Interview: David Laris

Digest

January 3, 2013 | BY Charmaine Mok

The Greek-Australian chef is stepping out of the shadows to open his eponymous restaurant above the winding streets of Central

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“A lot of the work I do here is invisible,” admits David Laris, the imposing Greek-Australian chef behind Laris Contemporary Dining, the latest restaurant to open on Wyndham Street, and in partnernship with local F&B group Dining Concepts. It may be the first establishment in the city to display his name, but Laris has been working, in his own words, “behind-the scenes” in Hong Kong for a good number of years already. The culinary direction of Swire’s East Hotel in Tai Koo is his doing (as are the dining outlets at Swire’s Opposite House in Beijing), for example, and the understated Fiat Caffè in Causeway Bay another pet project. But Laris has had enough. “It was time to make more of a footprint here.”

The time is right, says the chef, who has already made his mark in Shanghai (where he ran Laris at Three on the Bund, and now 12 Chairs). “Hong Kong has come out of a very time-warped approach to western dining,” he asserts. “You had your Italian hotel restaurants but didn’t have any cool stuff happening on an independent level. The local cuisine has always been fantastic, but everything else was one-dimensional.” Now, the dining scene has gotten to a point where there is a thriving market for innovative, contemporary approaches to cooking and styling, he continues, which is the ideal breeding ground for his own culinary philosophy.

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Born and raised in Sydney, Laris attributes his no-boundaries style of cooking to Australia’s level of ethnic diversity, and to his family’s obsession with growing, cooking, and eating food. “We’d pick our own olives and pickle them, grow vegetables and dry them in the sun,” says Laris. “I grew up on the west side, which was very ethnic. It was Greek and Turkish, then it went Arabic, and now it’s Little Shanghai. Having all of that around influences the way I put things on a plate.”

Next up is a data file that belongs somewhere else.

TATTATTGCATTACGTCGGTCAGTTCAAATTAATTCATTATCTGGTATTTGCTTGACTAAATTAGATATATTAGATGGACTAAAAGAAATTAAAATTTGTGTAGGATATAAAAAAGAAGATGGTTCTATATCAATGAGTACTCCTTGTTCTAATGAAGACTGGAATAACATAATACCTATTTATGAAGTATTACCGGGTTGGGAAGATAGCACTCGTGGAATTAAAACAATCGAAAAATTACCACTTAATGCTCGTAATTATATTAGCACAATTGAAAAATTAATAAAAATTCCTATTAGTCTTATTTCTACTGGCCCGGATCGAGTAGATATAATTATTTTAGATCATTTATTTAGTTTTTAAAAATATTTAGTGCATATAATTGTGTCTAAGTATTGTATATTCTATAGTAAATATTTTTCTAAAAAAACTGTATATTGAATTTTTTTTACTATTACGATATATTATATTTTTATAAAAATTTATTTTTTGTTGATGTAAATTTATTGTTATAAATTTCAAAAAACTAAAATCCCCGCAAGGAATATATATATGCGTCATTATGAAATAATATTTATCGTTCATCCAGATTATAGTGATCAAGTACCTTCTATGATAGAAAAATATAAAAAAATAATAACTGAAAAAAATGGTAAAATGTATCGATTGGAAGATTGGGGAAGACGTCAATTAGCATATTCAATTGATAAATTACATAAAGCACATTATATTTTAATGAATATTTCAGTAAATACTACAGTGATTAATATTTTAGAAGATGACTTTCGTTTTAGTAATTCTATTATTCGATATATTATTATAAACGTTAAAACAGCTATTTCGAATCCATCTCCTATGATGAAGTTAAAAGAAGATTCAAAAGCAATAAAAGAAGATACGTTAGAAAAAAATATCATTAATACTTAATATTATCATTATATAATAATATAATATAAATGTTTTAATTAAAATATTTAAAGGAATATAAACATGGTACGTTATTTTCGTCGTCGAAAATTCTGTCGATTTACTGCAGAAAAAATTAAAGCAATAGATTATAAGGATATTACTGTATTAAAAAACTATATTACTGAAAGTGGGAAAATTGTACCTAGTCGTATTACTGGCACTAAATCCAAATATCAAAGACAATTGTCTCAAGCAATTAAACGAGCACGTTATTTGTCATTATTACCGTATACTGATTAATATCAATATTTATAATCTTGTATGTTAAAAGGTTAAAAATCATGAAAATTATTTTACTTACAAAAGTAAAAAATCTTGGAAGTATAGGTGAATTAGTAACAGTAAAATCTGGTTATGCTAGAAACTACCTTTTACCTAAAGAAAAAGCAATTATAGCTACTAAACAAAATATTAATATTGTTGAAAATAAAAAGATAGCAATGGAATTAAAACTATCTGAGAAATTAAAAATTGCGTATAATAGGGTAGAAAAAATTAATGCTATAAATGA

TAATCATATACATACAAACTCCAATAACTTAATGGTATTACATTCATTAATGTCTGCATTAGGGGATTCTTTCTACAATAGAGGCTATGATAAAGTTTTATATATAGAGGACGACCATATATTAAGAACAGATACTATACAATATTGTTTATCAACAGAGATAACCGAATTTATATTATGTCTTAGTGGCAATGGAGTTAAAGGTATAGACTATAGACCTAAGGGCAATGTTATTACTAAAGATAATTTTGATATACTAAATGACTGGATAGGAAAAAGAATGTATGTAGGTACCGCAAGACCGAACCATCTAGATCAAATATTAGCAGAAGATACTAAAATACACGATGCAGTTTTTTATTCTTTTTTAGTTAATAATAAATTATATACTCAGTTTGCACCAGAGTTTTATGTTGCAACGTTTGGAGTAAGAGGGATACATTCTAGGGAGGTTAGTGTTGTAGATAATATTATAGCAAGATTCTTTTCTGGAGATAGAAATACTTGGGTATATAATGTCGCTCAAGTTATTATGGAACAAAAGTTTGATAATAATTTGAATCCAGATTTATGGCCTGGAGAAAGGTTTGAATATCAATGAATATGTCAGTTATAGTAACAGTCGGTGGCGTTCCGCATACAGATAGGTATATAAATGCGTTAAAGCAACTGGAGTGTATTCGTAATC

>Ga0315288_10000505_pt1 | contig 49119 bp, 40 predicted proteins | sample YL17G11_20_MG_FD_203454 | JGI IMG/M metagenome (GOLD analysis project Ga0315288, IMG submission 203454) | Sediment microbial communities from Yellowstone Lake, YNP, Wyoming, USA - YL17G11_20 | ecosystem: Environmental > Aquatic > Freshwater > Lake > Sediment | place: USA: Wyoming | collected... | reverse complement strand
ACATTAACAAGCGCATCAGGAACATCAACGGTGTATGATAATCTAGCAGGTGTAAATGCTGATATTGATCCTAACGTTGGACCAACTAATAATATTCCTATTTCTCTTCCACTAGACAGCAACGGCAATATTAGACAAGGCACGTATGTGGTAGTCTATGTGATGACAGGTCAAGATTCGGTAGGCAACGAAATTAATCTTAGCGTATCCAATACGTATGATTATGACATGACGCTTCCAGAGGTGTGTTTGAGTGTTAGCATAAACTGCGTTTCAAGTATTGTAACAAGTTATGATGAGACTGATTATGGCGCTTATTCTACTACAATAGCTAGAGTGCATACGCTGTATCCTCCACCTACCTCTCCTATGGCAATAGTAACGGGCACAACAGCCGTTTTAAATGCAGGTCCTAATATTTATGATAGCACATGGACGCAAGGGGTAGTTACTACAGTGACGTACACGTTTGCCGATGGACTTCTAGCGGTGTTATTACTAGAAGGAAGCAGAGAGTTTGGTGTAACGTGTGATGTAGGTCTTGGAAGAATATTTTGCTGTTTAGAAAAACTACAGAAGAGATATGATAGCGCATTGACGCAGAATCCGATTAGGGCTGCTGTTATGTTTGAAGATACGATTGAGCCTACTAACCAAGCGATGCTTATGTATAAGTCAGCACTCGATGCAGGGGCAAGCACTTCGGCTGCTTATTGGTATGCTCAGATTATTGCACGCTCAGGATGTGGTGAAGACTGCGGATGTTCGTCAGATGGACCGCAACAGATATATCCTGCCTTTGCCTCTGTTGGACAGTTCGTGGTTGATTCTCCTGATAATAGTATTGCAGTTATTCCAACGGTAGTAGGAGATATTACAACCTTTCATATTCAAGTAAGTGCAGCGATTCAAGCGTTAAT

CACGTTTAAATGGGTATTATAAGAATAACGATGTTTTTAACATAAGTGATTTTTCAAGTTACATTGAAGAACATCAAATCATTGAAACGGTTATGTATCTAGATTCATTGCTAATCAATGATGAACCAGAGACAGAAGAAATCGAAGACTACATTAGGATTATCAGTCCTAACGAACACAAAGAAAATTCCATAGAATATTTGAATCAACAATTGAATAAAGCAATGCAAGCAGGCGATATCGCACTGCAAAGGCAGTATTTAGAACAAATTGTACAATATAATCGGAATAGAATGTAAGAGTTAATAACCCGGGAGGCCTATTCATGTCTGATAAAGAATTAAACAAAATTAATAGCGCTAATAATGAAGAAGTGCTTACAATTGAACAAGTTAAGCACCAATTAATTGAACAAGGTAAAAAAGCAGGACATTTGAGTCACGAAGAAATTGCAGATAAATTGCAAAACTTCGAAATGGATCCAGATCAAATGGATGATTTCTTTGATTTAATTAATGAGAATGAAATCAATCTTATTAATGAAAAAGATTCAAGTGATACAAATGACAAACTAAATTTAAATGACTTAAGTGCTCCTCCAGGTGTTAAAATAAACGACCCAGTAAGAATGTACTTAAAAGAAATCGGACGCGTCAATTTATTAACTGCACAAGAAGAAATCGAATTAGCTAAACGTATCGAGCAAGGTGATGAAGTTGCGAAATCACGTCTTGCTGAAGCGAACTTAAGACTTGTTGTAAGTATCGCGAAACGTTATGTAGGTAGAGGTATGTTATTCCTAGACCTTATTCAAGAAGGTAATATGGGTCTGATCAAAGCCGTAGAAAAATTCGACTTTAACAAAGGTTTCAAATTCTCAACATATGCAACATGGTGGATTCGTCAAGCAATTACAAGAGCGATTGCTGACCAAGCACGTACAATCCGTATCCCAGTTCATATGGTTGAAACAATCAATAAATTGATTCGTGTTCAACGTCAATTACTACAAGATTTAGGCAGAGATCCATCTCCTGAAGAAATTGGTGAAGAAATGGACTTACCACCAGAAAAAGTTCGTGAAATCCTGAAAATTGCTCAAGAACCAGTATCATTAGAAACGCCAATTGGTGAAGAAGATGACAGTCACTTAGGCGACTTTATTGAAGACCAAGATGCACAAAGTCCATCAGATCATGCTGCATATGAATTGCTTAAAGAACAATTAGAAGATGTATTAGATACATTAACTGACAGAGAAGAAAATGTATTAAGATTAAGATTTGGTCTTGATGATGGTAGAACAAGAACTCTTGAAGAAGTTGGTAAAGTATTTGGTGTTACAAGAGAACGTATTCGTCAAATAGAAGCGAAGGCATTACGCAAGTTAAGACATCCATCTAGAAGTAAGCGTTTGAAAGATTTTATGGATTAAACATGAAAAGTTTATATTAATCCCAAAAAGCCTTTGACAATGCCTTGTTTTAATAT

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Forest mushrooms with olive oil powders, truffle, carrot, and mascarpone

He began his first apprenticeship when he was 16, with the late French chef Patrick Pier Mahue, who Laris describes as “very classic, totally old school, an alcoholic and a bit of a maniac.” He adds, deadpan, “He died screaming at the pass.” (Mahue passed away from a heart attack.) But the hard knock kitchen life did him good, he admits. “He was an incredibly disciplined man and I was determined not to be broken by him. I remember people coming and going like through a revolving door. The apprenticeship was hard, but it gave me great foundation to be able to work in any kitchen.”

By 19, Laris was head chef at a major luxury cruise ship company, doing 2,000 covers a day across its various restaurants. At one point, the young chef was signing autographs and rubbing elbows with celebrities; a highlight of his career was with iconic restaurateur Sir Terence Conran in London, where Laris ran the formidable 700-cover Mezzo restaurant. Today, he remains remarkably well grounded, though admittedly a bit of a rebel in the kitchen.

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Ocean trout tataki with slow-cooked egg, XO sauce and keta caviar

“I have an approach to food and service where I don’t want to be boxed into any one category,” he explains. At his eponymous restaurant, ingredients range from Japanese ponzu to Greek bottarga, and Pecorino cheese to kombu. But even so, when it comes to cooking Laris’ dishes are not so much defined by their ingredients but by how the final result comes together to create something surprising and new.

“When you have access to so many great ingredients as an Australian chef, you just start thinking outside the box,” he says. “[Australia] doesn’t have a defined national cuisine, and this is the biggest influence that has stayed with tme. I’ve continued to cook in this way – with freedom.” In a sense, Laris is a culinary nomad, grasping and absorbing the world’s tastes and techniques to inform something that is entirely his own.

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“I think my food and flavours are grounded in tradition, but I like to surprise and delight at every moment,” he says. “It’s very accessible. You don’t feel overwhelmed by a lot of ridiculous stuff happening, but hopefully there are moments of fun and lightness that will excite you as a diner.

“I rebel against the whole conformity of having to think a certain way. I’ve never been good at fitting into systems.” Laris grins. “Which is ironic, considering I’m in a kitchen.”

Look out for our review of Laris Contemporary Dining next week

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